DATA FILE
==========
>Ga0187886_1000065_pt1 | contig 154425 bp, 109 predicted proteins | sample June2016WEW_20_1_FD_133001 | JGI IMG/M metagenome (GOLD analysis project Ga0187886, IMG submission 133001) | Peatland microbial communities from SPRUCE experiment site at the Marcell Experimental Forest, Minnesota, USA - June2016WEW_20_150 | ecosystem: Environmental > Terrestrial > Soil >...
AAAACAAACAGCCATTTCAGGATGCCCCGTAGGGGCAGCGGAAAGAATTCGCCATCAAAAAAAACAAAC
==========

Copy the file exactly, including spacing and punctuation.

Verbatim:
>Ga0187886_1000065_pt1 | contig 154425 bp, 109 predicted proteins | sample June2016WEW_20_1_FD_133001 | JGI IMG/M metagenome (GOLD analysis project Ga0187886, IMG submission 133001) | Peatland microbial communities from SPRUCE experiment site at the Marcell Experimental Forest, Minnesota, USA - June2016WEW_20_150 | ecosystem: Environmental > Terrestrial > Soil >...
AAAACAAACAGCCATTTCAGGATGCCCCGTAGGGGCAGCGGAAAGAATTCGCCATCAAAAAAAACAAAC